Digital Design for the Arts and Humanities website

Digital Design homepageDaily Readings for Digitial Design courseDigital Design Course syllabusE-Mail Digital Design StudentsTechnology, Arts, and Media Program homepageSewall Academic Program homepageCU-Boulder homepage

Using Typography in Web Design


Assignment: (Do after Class)

1. Begin thinking about the next website, "the Image"
website that you will do. It is due March 24.

2. Remember, you can add additional material to
an existing website or borrow material from a
website in order to create the image website.

3. The focus of the image website is to study
how images are used in web design to tell a
story and focus the reader's attention.

See my website: 1. Social Security Blues (640 x 480)
2. Social Security Blues (800 x 600)

4. See website.

1.  Evaluating Webgenre websites.
     (Also see Basic Elements of a Webpage)

  1. Need Clear Website titles and page titles.

  2. Need text links back to central pages in
    the website.

  3. Every Page has contact and author information.

  4. Make sure pages aren't too long or too wide.
    Users don't like to scroll.

    -Try to make pages no more than 770 or
    1000 pixels wide

    -Try to make pages no longer than 2 screen-fulls

  5. Make sure you include text links next to images
    that you are using as links.

  6. Each page has Alt tags for all central images.

  7. Each website has a larger structure and goal.

  8. Don't use lines with more than 8 to 10 words.
    It is harder to read text on the web.

  9. Make sure that your websites are all linked
    to your design portfolio pages.

  10. Make sure that your websites provide useful
    links and valuable information.

2. Each Website must have a central focus. Your
focus is based on what the page is about. Try not
to have too broad or narrow a focus. A viewer
should be able to quickly scan over your page
and determine your focus. This is what I call
the "on quick glance" test."

3..  Basic Lessons about Web Design you have
Taught Me So Far 

3. Creating Image Websites

  1. Social Security Blues

  2. Cold

  3. Led Zeppilin Discography

  4. The Sting Cheese Incident

  5. Free


  7. Life Magazine Home Page

  8. National Geographic

  9. USA Today.Com

3. Animated gifs of Sewall program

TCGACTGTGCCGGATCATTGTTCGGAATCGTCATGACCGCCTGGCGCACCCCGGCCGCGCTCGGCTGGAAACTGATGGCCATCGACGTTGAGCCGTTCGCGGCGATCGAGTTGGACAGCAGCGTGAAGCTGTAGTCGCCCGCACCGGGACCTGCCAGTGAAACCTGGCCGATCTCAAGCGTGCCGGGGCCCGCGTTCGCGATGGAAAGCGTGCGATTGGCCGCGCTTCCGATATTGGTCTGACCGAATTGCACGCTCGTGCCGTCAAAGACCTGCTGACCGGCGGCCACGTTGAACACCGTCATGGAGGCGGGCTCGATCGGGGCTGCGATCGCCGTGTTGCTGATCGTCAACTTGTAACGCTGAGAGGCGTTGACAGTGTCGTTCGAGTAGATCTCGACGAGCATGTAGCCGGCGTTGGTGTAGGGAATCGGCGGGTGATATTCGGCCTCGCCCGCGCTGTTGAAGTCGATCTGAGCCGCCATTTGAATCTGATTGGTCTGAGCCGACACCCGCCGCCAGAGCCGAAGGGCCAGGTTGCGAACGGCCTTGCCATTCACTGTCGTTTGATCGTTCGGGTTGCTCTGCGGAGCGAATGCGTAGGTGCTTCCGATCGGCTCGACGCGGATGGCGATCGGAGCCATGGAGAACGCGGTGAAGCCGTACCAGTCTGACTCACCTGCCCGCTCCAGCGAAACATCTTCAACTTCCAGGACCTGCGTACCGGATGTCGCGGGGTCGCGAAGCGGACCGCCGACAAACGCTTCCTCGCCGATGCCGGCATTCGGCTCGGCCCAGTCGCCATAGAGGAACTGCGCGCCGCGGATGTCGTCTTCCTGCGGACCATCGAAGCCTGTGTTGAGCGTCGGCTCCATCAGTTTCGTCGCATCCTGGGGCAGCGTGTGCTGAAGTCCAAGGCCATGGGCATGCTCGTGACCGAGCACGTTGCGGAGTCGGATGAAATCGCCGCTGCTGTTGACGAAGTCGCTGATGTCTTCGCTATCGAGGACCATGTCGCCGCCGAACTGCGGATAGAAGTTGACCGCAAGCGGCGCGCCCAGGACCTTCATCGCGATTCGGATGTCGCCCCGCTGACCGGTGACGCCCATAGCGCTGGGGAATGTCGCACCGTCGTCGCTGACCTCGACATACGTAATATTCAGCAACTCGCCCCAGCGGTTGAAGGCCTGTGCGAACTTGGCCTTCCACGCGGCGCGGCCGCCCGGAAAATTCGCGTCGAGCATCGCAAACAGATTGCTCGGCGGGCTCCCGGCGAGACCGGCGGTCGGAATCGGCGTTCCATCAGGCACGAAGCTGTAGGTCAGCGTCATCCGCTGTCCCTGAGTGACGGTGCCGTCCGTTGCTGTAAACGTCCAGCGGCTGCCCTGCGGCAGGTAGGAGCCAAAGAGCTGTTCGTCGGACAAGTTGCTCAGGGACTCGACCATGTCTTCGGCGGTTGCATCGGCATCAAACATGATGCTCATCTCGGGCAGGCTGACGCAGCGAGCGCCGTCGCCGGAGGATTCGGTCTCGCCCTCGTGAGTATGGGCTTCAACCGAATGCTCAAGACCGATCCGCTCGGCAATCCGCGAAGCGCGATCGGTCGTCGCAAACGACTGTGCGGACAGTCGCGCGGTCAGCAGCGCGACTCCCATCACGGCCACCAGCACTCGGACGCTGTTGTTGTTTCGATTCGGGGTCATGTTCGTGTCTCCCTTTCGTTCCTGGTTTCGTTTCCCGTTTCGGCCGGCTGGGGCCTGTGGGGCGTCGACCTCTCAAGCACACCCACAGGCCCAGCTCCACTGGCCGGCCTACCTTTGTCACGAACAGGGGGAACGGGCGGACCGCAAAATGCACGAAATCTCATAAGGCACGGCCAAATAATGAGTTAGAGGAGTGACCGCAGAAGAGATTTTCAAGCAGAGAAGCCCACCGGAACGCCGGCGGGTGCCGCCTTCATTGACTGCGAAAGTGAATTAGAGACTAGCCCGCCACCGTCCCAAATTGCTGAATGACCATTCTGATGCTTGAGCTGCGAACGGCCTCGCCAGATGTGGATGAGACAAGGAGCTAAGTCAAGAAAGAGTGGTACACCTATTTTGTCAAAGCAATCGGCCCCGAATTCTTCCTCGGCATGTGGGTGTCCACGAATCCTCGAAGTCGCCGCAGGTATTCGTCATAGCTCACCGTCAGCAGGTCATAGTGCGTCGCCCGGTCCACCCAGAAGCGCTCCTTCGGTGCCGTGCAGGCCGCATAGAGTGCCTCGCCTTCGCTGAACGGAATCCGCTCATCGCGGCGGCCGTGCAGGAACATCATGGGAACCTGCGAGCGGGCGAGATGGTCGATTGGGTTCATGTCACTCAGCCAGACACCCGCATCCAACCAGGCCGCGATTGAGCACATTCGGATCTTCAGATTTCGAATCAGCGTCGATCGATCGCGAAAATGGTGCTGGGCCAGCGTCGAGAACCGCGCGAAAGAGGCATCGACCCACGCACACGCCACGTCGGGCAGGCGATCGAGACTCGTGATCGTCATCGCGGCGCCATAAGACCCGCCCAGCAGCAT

4.  See Bad Examples of use of Color and Type

5. See Free Fonts for downloadable fonts and
Famous Fonts for commercially-used fonts.

5. See example of using different fonts, text color,
and background color to create an effect

5. See Robin  Williams, The PC is not a Typewriter (1992)

6.  Be careful of overusing "Bold" for type.  Use
"Bold" for headings and subheadings and major phrases.

7.  Don't use "Italics" for large blocks of text.  Italics
can be hard to to read in large blocks of text.

8. Don't overuse "Underline" for type.  Web surfers
often think that all underlined text is hyperlinked. 
So be careful when you use underline.

9.  Don't overuse "Center" for both text and images.  Centered text and images can be hard to read.

10.  Don't use all Capital letters for large blocks of  text.  All Capital letters make text harder to read.

11. Use invisible gifs to add extra space to separate paragraphs from each other.  You can also use invisible gifs to add a little extra space between separate blocks of text.  These invisible gifs give you precise control over the spacing between your paragraphs and blocks of text. See Example of Invisible Spacer Gifs in a webpage.

12. Default Fonts on the Web. Remember that there are only a limited number of fonts that you can be sure are on both PC and Mac platforms.  If  you use fonts that aren't used by that specific computer, your browser will use one of the default fonts.

Windows-PC Macintosh
Times New Roman Times New Roman
Courier Courier
Georgia Georgia
Verdana Verdana
Arial Arial
Trebuchet MS Trebuchet

13. See Example of Serif and Sans-Serif
Fonts in Dreamweaver

14. Cascading Style Sheets (CSS) are now a standard web design tool in 2005. Use CSS styles for all the
pages in a website. Using a CSS style, for example,